No matter how we cut it, the COVID-19 epidemic will endure for some time. In its aftermath will be a shattered worldwide economy. A decades long depression is not out of the question.
Much of this has to do with job loss and the inability for people to pay their debts. Already the mortgage industry is on the verge of collapse because huge real estate holdings companies cannot make their payments. That means that banks cannot count on what they are owed to predict cash flow and the ability to pay their debts.
There is a huge interconnected web of debts and credits now falling apart throughout the economy. From servers and bartenders who just lost their jobs and have no income to pay rent, to huge private equity real estate holdings companies like Black Rock that cannot meet their commitments.
Most alarmingly Goldman Sacks projects a 24% decrease in GPD in the next quarter and unemployment to grow to about 12%.
This is catastrophic.
By comparison, the Great Depression generated a loss in GDP of about 15% in it’s first two years and unemployment never exceeded about 25%.
GDP (Gross Domestic Product), or the “Velocity of Money”…
GDP is a measure of how much business is done in the country each year. It takes into account every exchange, from buying a bottle of water at a convenience store to a health insurance company gobbling up competitors for millions or billions of dollars.
You might think of it as how quickly money is changing hands. Generally, every time money changes hands a profit is made. Wealth is created. GDP measures the aggregate wealth of an economy or country. Profit is also the creation of wealth, and that benefits everyone.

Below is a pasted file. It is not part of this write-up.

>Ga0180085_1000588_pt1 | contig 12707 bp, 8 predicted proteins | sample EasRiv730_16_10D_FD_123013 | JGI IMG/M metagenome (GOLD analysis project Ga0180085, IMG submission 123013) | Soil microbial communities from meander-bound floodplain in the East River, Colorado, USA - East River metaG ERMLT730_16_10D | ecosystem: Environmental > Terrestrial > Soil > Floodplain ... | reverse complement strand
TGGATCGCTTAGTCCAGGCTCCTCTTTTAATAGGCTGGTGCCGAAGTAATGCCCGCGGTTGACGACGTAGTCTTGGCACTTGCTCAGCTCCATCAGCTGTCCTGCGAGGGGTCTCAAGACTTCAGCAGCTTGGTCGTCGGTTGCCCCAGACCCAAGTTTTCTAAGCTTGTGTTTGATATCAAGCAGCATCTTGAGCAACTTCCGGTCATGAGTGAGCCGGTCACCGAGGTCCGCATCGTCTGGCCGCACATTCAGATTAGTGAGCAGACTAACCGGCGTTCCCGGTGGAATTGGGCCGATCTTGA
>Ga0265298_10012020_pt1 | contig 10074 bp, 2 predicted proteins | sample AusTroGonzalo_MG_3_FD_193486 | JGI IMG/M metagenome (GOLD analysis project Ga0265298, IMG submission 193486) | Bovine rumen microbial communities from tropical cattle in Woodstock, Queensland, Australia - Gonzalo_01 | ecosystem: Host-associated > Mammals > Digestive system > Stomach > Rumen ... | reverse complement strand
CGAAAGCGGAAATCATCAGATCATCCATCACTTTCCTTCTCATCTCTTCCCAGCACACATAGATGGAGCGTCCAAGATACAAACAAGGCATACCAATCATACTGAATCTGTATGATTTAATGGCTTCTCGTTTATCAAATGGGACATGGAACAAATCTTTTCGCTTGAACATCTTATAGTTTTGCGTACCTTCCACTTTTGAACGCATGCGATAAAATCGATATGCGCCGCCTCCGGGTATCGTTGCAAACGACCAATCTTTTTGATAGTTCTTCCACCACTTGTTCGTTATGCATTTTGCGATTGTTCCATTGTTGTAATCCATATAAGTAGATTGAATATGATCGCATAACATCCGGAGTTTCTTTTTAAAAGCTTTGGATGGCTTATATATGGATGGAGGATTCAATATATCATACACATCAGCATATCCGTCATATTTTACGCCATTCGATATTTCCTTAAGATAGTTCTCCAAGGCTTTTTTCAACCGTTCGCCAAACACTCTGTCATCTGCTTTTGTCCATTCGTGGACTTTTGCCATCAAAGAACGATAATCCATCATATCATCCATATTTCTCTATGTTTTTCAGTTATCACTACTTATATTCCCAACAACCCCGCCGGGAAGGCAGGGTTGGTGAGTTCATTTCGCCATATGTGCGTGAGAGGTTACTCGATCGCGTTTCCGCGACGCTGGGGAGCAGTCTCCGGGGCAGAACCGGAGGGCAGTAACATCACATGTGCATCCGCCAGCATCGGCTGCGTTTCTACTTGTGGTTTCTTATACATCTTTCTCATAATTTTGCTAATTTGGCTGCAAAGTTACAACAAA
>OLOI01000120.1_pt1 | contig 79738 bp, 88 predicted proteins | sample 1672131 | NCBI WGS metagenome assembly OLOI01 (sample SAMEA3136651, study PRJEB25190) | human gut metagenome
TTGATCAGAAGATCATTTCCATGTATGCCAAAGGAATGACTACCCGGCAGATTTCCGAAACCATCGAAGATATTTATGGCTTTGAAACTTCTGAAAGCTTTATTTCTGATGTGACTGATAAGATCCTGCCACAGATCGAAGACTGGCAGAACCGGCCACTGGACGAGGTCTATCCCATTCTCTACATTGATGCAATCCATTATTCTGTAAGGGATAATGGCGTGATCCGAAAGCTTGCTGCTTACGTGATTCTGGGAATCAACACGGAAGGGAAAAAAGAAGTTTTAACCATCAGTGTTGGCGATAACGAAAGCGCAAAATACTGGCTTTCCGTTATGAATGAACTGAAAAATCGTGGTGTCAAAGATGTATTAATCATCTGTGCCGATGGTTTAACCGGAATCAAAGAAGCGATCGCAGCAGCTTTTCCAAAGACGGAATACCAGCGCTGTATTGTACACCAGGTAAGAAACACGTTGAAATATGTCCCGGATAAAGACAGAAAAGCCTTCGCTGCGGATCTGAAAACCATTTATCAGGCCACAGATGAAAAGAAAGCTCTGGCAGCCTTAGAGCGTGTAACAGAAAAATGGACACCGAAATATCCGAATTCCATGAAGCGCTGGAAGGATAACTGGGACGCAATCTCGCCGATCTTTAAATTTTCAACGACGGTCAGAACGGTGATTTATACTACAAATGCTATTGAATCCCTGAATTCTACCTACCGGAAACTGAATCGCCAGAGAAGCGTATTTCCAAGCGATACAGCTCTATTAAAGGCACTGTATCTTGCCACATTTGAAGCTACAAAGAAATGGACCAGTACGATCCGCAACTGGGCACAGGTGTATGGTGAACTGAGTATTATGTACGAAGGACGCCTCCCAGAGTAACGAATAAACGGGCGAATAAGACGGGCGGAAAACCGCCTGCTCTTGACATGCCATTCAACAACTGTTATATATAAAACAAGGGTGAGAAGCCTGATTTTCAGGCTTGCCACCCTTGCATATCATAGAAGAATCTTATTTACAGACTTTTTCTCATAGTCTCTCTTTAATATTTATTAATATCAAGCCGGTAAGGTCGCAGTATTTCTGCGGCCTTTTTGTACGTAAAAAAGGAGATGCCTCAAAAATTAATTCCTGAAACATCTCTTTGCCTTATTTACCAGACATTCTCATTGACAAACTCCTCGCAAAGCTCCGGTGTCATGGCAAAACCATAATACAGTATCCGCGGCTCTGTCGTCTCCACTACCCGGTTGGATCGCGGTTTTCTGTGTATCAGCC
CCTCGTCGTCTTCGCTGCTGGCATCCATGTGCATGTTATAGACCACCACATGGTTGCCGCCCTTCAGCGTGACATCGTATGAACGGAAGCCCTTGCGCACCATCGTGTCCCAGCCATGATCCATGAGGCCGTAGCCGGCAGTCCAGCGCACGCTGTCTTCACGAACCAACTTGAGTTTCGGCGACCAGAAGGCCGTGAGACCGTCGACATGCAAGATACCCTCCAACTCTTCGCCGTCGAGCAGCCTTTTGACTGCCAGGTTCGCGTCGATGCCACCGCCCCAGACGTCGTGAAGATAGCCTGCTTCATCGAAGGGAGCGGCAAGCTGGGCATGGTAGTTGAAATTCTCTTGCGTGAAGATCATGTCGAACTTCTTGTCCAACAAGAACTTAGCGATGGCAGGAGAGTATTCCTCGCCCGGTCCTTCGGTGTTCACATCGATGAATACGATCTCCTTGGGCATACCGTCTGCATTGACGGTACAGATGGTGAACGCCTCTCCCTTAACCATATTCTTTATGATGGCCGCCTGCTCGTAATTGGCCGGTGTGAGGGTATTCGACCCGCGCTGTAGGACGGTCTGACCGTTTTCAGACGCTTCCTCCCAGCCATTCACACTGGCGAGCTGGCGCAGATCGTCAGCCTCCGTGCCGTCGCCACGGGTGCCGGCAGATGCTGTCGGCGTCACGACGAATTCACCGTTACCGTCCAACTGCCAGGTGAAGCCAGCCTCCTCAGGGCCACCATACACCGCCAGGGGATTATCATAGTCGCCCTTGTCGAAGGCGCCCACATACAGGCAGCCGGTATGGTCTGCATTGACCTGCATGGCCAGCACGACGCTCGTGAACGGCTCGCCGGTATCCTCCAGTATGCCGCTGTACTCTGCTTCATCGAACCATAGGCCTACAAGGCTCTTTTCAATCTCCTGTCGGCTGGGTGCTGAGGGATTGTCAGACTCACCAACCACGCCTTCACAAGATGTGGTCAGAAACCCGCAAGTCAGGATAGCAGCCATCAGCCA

Historically our annual GDP was about 3% to 5% annually.
A negative GDP means that we will become poorer as a nation. Wealth is disappearing. Everyone’s wealth. Our standard of living will decline even further than it did after 2008.
What will the future look like?
It’s anyone’s guess, but we can make some informed predictions…
There will be elevated concern for exposure to pathogens of others. Activities involving crowds of people will be a thing of the past.
Sit down restaurants, outdoor sporting events, concerts, airline travel, watching movies in a theater, and even traditional classrooms will either disappear or reinvent themes into something we can’t now imagine.
Protection from disease is only one factor pushing changes in the way we live.
The other is economic…
If the economy does not rebound very quickly – say in a few weeks or a month or two – our personal wealth will decline enough that demand for automated technologies will greatly increase
Dining will take on a new look. Old-fashioned sit-down dining is probably gone forever, at least in the form we think of it. Maybe private dining rooms will emerge, but the cost would be so high that only the wealthy could afford it.
Its likely robots will prepare food and autonomous vehicles deliver it to our homes.